This is an archived article that was published on sltrib.com in 2014, and information in the article may be outdated. It is provided only for personal research purposes and may not be reprinted.
A Millard County Commission candidate who thought he'd won the Republican primary last month, only to learn he lost by five votes is questioning whether the ballot tally was on the level.
Jim Dyer appeared to have eked out a one-vote win over incumbent James Withers, only to see the outcome flip at the final tally.
County Clerk Norma Brunson said there were a number of provisional and absentee ballots all legally cast that were added to the final results, giving Withers a five-vote margin of victory.
But Dyer, a former state senator and county commissioner in Colorado who retired to Fillmore last year, is incredulous at how the ballots were handled. His supporters said they were told there were no uncounted provisional or absentee ballots after the unofficial tally.
"The story I got was these votes were there but someone put them in a tub and they were sitting somewhere in the office and nobody noticed them," Dyer said. "So the day of the canvass they produced the votes, added them to the count and came up with a figure of 15 to 20 more ballots than they had the night of the election."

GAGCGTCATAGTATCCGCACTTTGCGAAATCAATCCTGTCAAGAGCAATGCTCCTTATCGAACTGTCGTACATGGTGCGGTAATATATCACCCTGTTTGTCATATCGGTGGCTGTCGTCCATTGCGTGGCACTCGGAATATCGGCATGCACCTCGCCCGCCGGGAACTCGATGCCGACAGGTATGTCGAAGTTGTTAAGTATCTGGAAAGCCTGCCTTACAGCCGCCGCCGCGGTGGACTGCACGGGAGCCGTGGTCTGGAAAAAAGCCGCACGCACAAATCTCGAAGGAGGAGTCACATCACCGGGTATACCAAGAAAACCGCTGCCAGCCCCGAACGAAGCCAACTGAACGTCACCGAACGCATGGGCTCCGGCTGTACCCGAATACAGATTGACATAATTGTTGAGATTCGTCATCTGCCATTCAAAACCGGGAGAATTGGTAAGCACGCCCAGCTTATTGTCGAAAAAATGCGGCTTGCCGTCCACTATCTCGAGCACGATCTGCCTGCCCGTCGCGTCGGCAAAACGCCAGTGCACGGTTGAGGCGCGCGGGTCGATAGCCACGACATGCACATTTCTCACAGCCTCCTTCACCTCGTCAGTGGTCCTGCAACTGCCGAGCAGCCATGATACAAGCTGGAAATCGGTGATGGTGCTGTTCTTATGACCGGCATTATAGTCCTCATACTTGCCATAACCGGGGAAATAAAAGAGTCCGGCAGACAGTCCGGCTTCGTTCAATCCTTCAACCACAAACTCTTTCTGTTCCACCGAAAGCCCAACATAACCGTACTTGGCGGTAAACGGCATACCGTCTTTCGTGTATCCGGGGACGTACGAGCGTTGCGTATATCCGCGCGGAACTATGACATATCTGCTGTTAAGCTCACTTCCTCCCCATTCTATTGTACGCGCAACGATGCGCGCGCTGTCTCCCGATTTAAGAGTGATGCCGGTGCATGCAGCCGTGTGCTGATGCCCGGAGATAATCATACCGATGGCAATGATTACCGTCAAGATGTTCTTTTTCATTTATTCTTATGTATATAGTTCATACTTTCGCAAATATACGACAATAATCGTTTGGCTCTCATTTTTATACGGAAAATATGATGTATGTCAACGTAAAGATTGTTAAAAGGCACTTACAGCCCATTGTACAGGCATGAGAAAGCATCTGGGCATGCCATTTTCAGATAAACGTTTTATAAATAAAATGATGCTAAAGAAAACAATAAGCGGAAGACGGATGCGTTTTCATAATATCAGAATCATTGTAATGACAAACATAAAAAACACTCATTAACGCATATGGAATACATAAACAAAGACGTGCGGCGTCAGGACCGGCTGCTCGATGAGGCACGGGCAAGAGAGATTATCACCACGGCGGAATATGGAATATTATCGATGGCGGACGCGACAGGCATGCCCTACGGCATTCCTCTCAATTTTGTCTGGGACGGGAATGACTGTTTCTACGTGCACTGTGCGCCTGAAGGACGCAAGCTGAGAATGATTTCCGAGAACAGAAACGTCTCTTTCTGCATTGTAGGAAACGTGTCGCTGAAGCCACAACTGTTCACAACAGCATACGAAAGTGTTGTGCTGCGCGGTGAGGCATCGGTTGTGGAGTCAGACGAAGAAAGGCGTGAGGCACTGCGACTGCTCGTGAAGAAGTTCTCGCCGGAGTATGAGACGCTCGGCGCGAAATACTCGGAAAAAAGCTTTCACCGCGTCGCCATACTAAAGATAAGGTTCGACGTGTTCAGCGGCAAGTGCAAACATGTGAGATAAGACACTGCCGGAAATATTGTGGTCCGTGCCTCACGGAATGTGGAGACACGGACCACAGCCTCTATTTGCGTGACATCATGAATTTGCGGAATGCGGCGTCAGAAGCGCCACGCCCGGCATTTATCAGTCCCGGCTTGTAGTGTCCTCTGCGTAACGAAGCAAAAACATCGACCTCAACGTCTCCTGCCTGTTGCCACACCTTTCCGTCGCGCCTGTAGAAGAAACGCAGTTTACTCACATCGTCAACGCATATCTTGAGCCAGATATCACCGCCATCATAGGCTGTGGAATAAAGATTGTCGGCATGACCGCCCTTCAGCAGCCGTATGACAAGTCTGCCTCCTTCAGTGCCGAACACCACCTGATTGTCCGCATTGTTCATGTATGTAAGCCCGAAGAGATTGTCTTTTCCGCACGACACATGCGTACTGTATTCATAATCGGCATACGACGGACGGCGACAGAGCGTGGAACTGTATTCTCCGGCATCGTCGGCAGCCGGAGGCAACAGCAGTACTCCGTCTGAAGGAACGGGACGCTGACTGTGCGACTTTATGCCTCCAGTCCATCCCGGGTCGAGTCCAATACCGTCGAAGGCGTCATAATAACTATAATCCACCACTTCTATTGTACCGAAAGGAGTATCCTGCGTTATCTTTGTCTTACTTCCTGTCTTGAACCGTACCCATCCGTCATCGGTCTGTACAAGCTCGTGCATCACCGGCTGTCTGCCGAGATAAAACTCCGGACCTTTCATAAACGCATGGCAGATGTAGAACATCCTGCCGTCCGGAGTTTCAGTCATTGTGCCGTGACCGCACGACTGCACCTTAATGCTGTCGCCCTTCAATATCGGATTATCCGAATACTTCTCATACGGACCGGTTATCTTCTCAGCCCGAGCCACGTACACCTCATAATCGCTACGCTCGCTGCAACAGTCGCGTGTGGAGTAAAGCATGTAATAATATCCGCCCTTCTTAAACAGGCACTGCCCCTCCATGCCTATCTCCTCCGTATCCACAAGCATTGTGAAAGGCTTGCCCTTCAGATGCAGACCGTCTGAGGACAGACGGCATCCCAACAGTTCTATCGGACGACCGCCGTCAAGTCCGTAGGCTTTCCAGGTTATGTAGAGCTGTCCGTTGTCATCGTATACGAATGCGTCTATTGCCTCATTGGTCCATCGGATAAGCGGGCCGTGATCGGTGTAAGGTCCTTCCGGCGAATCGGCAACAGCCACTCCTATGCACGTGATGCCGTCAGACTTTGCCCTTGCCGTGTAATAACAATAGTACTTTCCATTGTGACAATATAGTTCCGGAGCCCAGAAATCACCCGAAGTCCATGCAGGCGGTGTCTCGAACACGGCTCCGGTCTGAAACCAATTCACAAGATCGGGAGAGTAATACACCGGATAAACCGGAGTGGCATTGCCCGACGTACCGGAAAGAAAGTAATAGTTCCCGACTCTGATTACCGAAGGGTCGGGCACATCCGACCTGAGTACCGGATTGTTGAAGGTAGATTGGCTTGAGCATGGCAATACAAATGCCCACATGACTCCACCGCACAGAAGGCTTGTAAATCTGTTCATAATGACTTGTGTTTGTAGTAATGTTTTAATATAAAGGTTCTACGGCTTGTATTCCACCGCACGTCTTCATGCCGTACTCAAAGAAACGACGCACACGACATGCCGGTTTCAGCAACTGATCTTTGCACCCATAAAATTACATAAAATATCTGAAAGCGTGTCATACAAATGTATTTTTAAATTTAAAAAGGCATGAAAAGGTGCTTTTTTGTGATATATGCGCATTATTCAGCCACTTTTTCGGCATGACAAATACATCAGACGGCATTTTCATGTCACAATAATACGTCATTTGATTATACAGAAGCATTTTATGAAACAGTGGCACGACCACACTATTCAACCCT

"It just struck me as odd," Dyer said.
Dyer has asked for a recount and may formally contest the outcome of the election.
Brunson said her office handled the provisional ballots the same way it always does if they are verified as legal ballots they are added to the totals at the canvass.
"There were no surprise ballots," she said. "They keep throwing that at us. They were legal."
Absentee ballots that were mailed before the election are also valid and counted, she said.
"All the sudden we're getting blamed for having counted them after the election," Brunson said, but that is not the case.
Dyer questions the chain of custody of the ballots, with ballots left unattended sitting in a bin. "That's not how you handle ballots at all," he said.
Dyer may also officially contest the election, a motion that would have to be filed this week with the lieutenant governor's office.
Meanwhile, a Utah County voter has filed a complaint with the attorney general and the lieutenant governor's office against Utah County Attorney Jeffrey Buhman, alleging he violated several campaign and public-records laws. The complaint, signed by Utah County Republican Linda Housekeeper, claims Buhman used information that was supposed to be protected by state records laws namely a tax abatement request and a job application to cast his GOP primary opponent, Ben Stanley, in an unfavorable light.
It also alleges that Buhman claimed Stanley had no trial experience, when Stanley has represented several major corporations.
Buhman beat Stanley by 932 votes in the primary. Housekeeper said, if the allegations are proven to be true, Buhman's win should be nullified and Stanley declared the victor.
State elections director Mark Thomas said his office would review the alleged election violations and determine if further investigation is warranted.
Buhman said Housekeeper is making unfounded allegations due to a long-standing grudge against the county attorney's office.
"The allegations are absolutely false and they're mean-spirited," he said. "I'm the county attorney. We do things above-board at all times, as I did in this case."
Buhman said he obtained the records relating to Stanley through open records requests he filed and were legally provided under state law. They were not, as Housekeeper alleged, obtained unlawfully.